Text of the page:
Kylie Olsson of uDiscover Music conducted an interview with vocalist Biff Byford of British metal legends SAXON at Ramblin’ Man Fair, which was held July 29-30 at Mote Park in Maidstone, Kent, United Kingdom. You can watch the full chat below. A few excerpts follow (transcribed by BLABBERMOUTH.NET).
On SAXON‘s 1980 appearance at the Monsters Of Rock festival, which was held at Castle Donington Raceway in Derbyshire, United Kingdom, and the importance of playing such big events:
Biff: “It’s important because you get to play in front of a lot of different fans who are not all your fans, especially if you’re first starting. It’s good to steal the people’s fans, that’s what it’s all about. It’s still the same today. We went on and just went for it. We were quite big when we went on. We sold 100,000 records when we went onstage. We were the underdogs; I don’t think any of the other bands ever heard of us, maybe JUDAS PRIEST. Yeah, it was great. It was one of the first shows of the ’80s, the big festivals of the ’80s.”
On which band playing the Ramblin’ Man Fair he’d like to be a part of:
Biff: “I’d like to be the guitarist in ZZ TOP. That would be great. It would sound bloody awful, but I reckon I could do it. I could put on a false beard. I know a few Billy Gibbons licks anyway.”
On whether he thought SAXON were onto something special as part of the New Wave Of British Heavy Metal (NWOBHM) scene:
Biff: “No. We knew something was happening, but we didn’t know what was happening. We knew something was happening, but we didn’t know what was happening. It wasn’t until some of the big magazines like Sounds and people like that, NME, Melody Maker, starting writing about SAXON and MAIDEN and some of the other bands who were around, that we really started to understand that something was happening. We got our own name, ‘New Wave Of British Heavy Metal’, or ‘NWOBHM’ or whatever they call it. It’s the most ridiculous thing I’ve ever heard in my life, but there you go.”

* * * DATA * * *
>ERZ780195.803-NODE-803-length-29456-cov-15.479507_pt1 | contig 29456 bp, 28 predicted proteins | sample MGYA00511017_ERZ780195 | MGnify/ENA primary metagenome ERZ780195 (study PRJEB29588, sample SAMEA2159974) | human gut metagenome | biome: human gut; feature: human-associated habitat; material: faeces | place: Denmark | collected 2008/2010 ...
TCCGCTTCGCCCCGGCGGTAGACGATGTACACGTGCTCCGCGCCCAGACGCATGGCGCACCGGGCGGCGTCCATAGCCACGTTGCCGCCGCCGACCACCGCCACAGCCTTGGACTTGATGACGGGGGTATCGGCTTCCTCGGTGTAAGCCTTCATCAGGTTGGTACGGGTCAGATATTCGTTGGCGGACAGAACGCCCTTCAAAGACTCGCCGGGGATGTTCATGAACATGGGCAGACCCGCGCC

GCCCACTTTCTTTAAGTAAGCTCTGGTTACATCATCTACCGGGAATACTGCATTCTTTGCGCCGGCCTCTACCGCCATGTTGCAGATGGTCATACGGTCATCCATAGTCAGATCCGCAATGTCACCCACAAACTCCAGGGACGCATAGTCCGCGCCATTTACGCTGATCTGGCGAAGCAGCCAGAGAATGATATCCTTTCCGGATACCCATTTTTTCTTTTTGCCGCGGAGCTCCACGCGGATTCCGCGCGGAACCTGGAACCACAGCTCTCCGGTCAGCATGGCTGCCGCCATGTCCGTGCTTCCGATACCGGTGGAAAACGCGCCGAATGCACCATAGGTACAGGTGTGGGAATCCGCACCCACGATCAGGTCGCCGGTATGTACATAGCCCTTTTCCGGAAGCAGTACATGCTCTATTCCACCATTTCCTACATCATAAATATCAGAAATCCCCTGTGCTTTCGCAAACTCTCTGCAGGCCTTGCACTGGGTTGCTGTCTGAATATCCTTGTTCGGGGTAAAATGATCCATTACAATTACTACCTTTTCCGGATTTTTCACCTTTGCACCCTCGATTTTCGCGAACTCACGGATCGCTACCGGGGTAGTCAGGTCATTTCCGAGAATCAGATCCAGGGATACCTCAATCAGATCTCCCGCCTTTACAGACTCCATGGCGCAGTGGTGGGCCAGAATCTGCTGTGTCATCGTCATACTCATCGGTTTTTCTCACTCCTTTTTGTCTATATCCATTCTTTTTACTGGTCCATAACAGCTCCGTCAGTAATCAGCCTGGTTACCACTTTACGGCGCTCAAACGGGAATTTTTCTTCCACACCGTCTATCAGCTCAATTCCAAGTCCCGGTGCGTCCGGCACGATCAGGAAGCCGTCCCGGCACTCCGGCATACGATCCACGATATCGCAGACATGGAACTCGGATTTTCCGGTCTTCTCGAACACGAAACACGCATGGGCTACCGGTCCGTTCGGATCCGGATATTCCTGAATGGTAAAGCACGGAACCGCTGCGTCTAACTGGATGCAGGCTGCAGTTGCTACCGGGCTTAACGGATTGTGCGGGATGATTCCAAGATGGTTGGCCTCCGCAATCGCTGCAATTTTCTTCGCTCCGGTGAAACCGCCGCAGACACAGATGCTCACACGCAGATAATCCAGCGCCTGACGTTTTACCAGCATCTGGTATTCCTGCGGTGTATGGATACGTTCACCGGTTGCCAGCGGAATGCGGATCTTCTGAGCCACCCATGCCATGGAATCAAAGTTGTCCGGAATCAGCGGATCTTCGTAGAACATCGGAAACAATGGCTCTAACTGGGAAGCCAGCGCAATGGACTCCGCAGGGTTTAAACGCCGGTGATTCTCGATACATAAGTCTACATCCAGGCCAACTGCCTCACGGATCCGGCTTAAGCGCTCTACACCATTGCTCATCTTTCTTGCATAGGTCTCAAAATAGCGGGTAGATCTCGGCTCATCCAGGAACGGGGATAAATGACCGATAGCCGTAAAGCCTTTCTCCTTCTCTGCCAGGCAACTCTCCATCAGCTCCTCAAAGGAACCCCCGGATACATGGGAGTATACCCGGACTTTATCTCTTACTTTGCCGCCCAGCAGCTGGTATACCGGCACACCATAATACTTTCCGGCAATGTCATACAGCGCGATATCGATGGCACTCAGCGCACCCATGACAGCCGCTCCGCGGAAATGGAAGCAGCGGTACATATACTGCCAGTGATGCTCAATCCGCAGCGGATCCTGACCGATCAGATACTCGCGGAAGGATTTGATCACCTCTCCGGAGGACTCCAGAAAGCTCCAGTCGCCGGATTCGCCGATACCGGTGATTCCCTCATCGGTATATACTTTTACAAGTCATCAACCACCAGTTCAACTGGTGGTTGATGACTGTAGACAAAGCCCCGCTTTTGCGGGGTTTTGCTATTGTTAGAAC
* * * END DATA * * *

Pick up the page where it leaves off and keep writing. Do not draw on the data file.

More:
On whether SAXON had a connection with the AOR (Album Oriented Rock) scene that was popular in the ’70s:
Biff: “Not really, no. I’m the melodic one. The other guys are the guitar boys and [are into] riff things. It’s a fine balance. If you got too melodic, you sort of wimp out a bit. If you got too heavy, you’re into the sort of other bands’ territory, like METALLICA. You have to stay somewhere in between because we were starting in the ’80s and the songs are heavy, but they’re quite melodic. The early albums were a mixture of heavy metal and sort of, rock. We tried to stay the same now as we were in the ’80s, because I think we veered away in the late ’80s and turned a little bit more melodic, but I blame the guitarists for not writing the riffs. [Laughs]”
On how he feels when a band like METALLICA cites SAXON as an influence:
Biff: “I think it’s good. I think it’s great when bands like METALLICA and PANTERA and all those other bands, MEGADETH, they all say that SAXON influenced them. I think it’s cool. It was all the other bands from the ’80s that influenced them. We meet bands all the time, especially in America, that grew up in the ’80s and they are influenced by the whole movement.”
On touring with MOTÖRHEAD in the early ’80s:
Biff: “It was fantastic. We became friends and stayed friends for forever, really.”
On his first impressions of MOTÖRHEAD frontman Lemmy Kilmister:
Biff: “Stunning sense of humor, Lemmy. Me and Lemmy got along really well. We had the same sort of wit, very dry and slicing. [Laughs] I do miss him. I do miss Lemmy. We used to chat a bit on texting and things. Yeah, I do miss him.”
SAXON‘s new album, “Thunderbolt”, is tentatively due in January 2018. The follow-up to 2015’s “Battering Ram” is once again being recorded with British producer Andy Sneap, who has previously worked with JUDAS PRIEST, MEGADETH, EXODUS and TESTAMENT.